The papers are full today of the tragic case of a 14 year-old girl with terminal cancer who did not wish to die. She told her mother that after her death she wished to have her body cryogenically frozen and thus there was the possibility she could come back to life. Her mother agreed and the mother’s parents raised the sum of £37,000 to allow this to happen in the United States. The father, who also needed to consent as her parent even though she had not seen him since 2008, refused to do so and was concerned he might be required to contribute to the cost.
What we are going to look in this post is how in law the child’s wishes were carried out.
First of all, a child cannot make a will. Even if this case involved an adult, a will can only give an indication of what the person concerned wishes to happen to their body after death. It does not have the legal force of law.
When children die, they do so “intestate” without a will.
In law, both parents have the right to apply for “Letters of Administration” to deal with the estate of their child. This includes the right to deal with the child’s body.
Readers of this blog will know we tackled a similar, equally tragic case pro bono for a mother recently. In that case, the father had killed the child and refused to allow the mother to dispose of the body. The child’s remains had stayed with the undertaker for a year before we got involved. We obtained Letters of Administration for the mother in those tragic circumstances, bypassing any rights of the father given the circumstances, and the child was laid to rest in accordance with the mother’s wishes. Sometime later, the mother herself tragically passed away.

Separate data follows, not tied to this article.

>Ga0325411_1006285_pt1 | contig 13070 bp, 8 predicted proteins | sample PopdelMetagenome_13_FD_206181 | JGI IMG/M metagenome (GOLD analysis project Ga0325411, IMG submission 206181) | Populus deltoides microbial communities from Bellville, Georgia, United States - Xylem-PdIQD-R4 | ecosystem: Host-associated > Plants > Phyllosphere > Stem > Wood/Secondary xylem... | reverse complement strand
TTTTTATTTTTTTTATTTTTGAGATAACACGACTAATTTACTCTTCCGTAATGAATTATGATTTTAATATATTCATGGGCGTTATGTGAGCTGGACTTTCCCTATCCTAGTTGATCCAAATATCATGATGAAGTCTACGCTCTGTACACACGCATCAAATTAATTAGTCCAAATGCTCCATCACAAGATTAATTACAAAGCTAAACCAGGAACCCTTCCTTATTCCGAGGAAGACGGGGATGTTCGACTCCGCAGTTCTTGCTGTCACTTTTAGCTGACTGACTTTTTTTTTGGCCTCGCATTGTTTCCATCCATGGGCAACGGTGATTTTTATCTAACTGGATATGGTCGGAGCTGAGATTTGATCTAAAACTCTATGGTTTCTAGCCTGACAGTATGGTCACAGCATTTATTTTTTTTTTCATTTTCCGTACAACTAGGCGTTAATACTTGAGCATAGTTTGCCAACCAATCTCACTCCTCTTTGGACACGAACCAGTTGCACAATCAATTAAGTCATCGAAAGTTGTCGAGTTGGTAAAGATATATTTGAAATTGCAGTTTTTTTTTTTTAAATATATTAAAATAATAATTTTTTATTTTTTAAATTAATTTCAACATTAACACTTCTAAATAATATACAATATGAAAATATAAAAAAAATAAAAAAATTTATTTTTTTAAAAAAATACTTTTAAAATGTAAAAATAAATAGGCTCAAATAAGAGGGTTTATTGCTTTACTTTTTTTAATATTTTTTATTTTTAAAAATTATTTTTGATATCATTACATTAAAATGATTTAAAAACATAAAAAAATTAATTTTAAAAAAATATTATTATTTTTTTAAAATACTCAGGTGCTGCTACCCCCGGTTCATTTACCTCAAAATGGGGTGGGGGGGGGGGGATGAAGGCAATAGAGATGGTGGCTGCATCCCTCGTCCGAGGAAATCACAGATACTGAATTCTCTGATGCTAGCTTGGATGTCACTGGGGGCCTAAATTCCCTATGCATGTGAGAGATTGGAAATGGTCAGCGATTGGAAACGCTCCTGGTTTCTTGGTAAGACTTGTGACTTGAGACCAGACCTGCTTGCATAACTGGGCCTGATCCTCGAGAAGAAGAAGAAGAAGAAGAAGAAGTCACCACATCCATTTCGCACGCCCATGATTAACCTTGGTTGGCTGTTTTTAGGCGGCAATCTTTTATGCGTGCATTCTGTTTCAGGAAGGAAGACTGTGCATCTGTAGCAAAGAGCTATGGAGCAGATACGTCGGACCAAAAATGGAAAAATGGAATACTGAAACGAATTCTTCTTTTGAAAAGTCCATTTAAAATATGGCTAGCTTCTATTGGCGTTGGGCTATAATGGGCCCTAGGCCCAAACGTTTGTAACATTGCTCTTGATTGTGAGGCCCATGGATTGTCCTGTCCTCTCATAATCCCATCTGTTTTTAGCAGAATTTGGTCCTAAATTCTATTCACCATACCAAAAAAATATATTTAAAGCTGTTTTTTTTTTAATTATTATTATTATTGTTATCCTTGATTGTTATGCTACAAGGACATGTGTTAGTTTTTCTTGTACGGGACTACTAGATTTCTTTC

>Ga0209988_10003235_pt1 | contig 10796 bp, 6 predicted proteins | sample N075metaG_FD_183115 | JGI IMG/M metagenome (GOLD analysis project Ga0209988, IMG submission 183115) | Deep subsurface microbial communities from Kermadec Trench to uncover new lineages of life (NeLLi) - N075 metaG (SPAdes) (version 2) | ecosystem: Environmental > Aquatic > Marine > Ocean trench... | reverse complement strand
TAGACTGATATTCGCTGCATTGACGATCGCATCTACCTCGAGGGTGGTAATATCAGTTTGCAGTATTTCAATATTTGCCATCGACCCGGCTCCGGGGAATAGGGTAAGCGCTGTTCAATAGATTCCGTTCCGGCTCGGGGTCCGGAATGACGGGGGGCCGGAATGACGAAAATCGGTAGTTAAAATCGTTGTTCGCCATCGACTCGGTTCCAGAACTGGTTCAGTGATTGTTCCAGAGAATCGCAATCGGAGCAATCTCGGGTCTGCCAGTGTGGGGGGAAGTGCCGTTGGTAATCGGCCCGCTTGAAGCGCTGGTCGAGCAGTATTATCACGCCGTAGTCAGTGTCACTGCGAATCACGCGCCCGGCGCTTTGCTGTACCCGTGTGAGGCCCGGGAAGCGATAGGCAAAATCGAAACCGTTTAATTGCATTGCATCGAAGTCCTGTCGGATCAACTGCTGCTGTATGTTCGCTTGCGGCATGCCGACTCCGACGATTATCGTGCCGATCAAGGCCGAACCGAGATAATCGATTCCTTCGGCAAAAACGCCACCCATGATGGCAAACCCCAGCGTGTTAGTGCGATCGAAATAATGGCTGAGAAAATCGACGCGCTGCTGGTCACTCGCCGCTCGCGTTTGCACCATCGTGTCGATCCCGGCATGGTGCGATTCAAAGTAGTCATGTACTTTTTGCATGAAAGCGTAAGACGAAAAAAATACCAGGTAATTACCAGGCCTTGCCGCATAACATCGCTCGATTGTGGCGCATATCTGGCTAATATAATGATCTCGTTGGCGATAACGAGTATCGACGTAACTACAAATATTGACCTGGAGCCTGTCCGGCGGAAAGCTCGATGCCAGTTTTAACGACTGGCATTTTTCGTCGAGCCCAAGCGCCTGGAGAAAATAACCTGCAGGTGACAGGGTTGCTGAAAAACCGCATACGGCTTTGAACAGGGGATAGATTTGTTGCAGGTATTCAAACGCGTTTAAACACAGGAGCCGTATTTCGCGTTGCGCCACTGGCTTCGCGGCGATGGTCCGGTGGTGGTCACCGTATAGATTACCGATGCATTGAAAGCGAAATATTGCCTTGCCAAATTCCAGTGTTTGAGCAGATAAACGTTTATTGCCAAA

In this case, both parents were in dispute. Time was absolutely of the essence given the nature of what the child wanted. The court was unusually being asked to make orders prior to a death. The court not only had to prevent the father from applying for Letters of Administration but also to make orders in advance of the child’s death granting Letters of Administration to the mother and permitting her to take those steps immediately on the death of the child.
Mr Justice Peter Jackson determined the court had jurisdiction to take all these steps and thus made an order in the interests of the child, injuncting the father. The Judge made orders to take effect on the child’s death granting the mother sole right to Letters of Administration and permitting her to have the child’s body cryogenically frozen.
The Judge then went further and ten days before the child passed away, at the child’s request, went to visit her in hospital. No doubt this was to explain what orders he had made and set her mind at rest. It’s hard to imagine how difficult that must have been for him and all credit to him for doing so.
As a family lawyer, I know there are tragic cases to be dealt with objectively and professionally, including when I have been instructed to discuss with a dying person what is to happen to the children on that parent’s death with instructions to carry them out if opposed by the other parent. The dying parent can only express a wish by will and ultimately it would be up to a court to decide.
My colleague Jane Gray, who specialises in wills and probate cases, represented the bereaved mother I mentioned above who was trying to have her child’s remains laid to rest as she wished. I know from the very grateful thanks she received from all the family afterwards how she dealt with a difficult case in her usual careful and deeply caring way. But it wasn’t easy.
Family law also covers many areas that are thankfully rare but when they do occur it challenges the best of us to deal with them.
Read the full High Court judgment here.